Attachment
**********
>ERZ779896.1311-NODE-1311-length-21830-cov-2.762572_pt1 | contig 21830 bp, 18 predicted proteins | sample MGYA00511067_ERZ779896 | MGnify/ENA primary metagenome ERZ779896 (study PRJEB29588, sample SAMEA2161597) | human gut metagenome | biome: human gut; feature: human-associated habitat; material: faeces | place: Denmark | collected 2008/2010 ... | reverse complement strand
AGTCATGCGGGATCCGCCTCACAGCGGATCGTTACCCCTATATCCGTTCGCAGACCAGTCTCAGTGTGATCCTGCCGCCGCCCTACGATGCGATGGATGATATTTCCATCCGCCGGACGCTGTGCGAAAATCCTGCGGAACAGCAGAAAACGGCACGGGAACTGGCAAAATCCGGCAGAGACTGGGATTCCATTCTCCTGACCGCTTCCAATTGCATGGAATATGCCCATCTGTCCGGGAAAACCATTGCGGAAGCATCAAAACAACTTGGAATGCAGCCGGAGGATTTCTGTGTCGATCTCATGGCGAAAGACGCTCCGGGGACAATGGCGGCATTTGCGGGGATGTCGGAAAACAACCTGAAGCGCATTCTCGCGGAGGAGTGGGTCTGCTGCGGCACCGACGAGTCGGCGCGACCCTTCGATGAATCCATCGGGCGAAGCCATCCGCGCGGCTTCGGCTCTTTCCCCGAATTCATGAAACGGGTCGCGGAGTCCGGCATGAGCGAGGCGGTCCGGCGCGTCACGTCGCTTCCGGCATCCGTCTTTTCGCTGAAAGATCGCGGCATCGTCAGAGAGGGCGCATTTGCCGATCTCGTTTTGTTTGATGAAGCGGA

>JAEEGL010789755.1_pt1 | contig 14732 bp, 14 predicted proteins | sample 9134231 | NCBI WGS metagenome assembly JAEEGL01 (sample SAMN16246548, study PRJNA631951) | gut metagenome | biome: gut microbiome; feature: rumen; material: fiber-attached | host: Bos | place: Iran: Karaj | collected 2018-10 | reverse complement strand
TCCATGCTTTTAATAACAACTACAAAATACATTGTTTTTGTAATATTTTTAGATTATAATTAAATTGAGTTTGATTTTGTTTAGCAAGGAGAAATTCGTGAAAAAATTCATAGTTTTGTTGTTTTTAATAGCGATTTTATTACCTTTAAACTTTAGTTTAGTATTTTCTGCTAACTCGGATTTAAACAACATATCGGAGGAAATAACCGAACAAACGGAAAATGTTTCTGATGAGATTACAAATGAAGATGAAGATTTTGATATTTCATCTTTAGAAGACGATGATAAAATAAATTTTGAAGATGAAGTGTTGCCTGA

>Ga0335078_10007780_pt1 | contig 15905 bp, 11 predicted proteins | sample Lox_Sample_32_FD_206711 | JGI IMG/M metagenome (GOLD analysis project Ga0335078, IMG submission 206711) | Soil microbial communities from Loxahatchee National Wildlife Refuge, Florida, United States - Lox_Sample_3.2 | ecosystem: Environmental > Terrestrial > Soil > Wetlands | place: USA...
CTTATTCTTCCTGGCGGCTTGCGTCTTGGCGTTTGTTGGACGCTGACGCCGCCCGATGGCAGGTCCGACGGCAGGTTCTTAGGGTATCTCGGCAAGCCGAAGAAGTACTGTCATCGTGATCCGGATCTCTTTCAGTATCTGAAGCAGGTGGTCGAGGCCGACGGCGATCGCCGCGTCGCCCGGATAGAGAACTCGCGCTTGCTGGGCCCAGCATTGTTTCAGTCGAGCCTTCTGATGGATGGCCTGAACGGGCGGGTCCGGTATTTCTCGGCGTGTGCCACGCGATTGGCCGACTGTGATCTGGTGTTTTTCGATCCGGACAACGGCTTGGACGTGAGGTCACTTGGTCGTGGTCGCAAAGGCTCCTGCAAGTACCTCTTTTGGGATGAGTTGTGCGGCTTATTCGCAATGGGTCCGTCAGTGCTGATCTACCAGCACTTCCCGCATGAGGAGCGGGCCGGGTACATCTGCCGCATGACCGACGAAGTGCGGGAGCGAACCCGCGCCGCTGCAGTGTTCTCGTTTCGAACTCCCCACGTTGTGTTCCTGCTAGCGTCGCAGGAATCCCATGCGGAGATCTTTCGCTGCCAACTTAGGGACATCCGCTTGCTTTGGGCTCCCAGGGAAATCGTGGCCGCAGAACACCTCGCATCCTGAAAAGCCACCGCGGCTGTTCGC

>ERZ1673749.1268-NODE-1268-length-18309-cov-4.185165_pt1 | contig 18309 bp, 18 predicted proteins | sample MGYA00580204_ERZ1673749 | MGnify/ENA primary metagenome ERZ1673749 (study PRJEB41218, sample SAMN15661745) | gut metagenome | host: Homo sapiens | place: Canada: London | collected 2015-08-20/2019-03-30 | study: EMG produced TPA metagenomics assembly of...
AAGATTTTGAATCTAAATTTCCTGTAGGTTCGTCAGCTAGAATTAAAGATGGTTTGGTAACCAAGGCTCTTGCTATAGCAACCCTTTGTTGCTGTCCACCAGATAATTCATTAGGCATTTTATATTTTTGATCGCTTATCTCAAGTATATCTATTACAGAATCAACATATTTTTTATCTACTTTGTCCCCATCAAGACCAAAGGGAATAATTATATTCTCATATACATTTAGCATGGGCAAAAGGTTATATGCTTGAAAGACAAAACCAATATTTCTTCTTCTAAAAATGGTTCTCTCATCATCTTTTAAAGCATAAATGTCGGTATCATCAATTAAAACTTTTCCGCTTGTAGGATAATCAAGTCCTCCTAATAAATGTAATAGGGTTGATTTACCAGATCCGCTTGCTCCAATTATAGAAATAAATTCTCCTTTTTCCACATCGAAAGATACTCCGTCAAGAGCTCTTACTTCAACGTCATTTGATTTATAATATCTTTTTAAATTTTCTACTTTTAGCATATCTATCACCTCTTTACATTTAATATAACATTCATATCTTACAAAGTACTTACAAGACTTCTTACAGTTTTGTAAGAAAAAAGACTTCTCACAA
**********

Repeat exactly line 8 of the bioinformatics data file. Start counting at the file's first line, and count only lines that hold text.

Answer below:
AAGATTTTGAATCTAAATTTCCTGTAGGTTCGTCAGCTAGAATTAAAGATGGTTTGGTAACCAAGGCTCTTGCTATAGCAACCCTTTGTTGCTGTCCACCAGATAATTCATTAGGCATTTTATATTTTTGATCGCTTATCTCAAGTATATCTATTACAGAATCAACATATTTTTTATCTACTTTGTCCCCATCAAGACCAAAGGGAATAATTATATTCTCATATACATTTAGCATGGGCAAAAGGTTATATGCTTGAAAGACAAAACCAATATTTCTTCTTCTAAAAATGGTTCTCTCATCATCTTTTAAAGCATAAATGTCGGTATCATCAATTAAAACTTTTCCGCTTGTAGGATAATCAAGTCCTCCTAATAAATGTAATAGGGTTGATTTACCAGATCCGCTTGCTCCAATTATAGAAATAAATTCTCCTTTTTCCACATCGAAAGATACTCCGTCAAGAGCTCTTACTTCAACGTCATTTGATTTATAATATCTTTTTAAATTTTCTACTTTTAGCATATCTATCACCTCTTTACATTTAATATAACATTCATATCTTACAAAGTACTTACAAGACTTCTTACAGTTTTGTAAGAAAAAAGACTTCTCACAA